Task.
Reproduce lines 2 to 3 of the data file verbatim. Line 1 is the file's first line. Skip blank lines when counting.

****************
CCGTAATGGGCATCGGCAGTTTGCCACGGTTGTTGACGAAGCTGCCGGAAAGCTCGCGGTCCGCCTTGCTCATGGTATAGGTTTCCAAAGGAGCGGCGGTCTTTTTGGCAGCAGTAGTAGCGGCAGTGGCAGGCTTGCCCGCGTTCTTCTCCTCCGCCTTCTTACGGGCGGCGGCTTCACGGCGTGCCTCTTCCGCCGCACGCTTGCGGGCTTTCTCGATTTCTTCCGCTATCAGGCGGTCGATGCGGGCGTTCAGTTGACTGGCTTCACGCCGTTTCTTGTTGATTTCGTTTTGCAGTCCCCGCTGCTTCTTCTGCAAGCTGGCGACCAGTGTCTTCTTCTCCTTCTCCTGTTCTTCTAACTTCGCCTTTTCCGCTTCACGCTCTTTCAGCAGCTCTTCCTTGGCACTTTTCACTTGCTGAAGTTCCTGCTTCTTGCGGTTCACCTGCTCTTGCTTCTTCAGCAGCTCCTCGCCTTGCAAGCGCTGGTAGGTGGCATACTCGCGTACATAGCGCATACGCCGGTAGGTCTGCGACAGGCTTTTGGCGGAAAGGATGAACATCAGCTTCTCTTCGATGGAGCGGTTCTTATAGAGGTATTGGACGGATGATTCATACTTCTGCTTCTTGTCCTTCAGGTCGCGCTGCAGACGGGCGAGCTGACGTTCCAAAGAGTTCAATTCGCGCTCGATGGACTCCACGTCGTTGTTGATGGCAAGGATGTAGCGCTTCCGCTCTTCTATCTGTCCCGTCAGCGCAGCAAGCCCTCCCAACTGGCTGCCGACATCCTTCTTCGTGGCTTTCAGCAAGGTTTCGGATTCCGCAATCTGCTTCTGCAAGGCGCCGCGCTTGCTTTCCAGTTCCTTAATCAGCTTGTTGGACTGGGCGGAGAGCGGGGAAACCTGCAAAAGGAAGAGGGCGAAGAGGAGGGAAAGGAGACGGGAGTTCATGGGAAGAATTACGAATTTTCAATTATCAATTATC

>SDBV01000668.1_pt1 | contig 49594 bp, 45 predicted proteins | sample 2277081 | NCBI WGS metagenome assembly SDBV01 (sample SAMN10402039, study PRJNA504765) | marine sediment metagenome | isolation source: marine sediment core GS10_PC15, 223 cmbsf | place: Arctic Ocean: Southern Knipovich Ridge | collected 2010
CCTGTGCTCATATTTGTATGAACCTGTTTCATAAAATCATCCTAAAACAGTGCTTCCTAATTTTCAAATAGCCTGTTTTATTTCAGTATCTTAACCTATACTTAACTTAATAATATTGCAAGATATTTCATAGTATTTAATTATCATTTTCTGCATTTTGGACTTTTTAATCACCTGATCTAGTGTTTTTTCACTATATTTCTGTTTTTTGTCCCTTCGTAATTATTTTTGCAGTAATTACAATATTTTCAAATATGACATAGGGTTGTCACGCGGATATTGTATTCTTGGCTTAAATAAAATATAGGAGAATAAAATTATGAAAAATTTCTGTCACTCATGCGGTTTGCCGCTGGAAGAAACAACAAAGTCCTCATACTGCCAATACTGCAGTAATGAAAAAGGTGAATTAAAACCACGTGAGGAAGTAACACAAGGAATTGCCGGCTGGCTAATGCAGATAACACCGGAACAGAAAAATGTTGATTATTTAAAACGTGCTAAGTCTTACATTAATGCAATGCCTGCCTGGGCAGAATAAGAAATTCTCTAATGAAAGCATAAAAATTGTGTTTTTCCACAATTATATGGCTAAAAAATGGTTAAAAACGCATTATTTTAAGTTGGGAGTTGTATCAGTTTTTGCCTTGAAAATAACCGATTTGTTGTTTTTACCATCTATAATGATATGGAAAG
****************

>SDBV01000668.1_pt1 | contig 49594 bp, 45 predicted proteins | sample 2277081 | NCBI WGS metagenome assembly SDBV01 (sample SAMN10402039, study PRJNA504765) | marine sediment metagenome | isolation source: marine sediment core GS10_PC15, 223 cmbsf | place: Arctic Ocean: Southern Knipovich Ridge | collected 2010
CCTGTGCTCATATTTGTATGAACCTGTTTCATAAAATCATCCTAAAACAGTGCTTCCTAATTTTCAAATAGCCTGTTTTATTTCAGTATCTTAACCTATACTTAACTTAATAATATTGCAAGATATTTCATAGTATTTAATTATCATTTTCTGCATTTTGGACTTTTTAATCACCTGATCTAGTGTTTTTTCACTATATTTCTGTTTTTTGTCCCTTCGTAATTATTTTTGCAGTAATTACAATATTTTCAAATATGACATAGGGTTGTCACGCGGATATTGTATTCTTGGCTTAAATAAAATATAGGAGAATAAAATTATGAAAAATTTCTGTCACTCATGCGGTTTGCCGCTGGAAGAAACAACAAAGTCCTCATACTGCCAATACTGCAGTAATGAAAAAGGTGAATTAAAACCACGTGAGGAAGTAACACAAGGAATTGCCGGCTGGCTAATGCAGATAACACCGGAACAGAAAAATGTTGATTATTTAAAACGTGCTAAGTCTTACATTAATGCAATGCCTGCCTGGGCAGAATAAGAAATTCTCTAATGAAAGCATAAAAATTGTGTTTTTCCACAATTATATGGCTAAAAAATGGTTAAAAACGCATTATTTTAAGTTGGGAGTTGTATCAGTTTTTGCCTTGAAAATAACCGATTTGTTGTTTTTACCATCTATAATGATATGGAAAG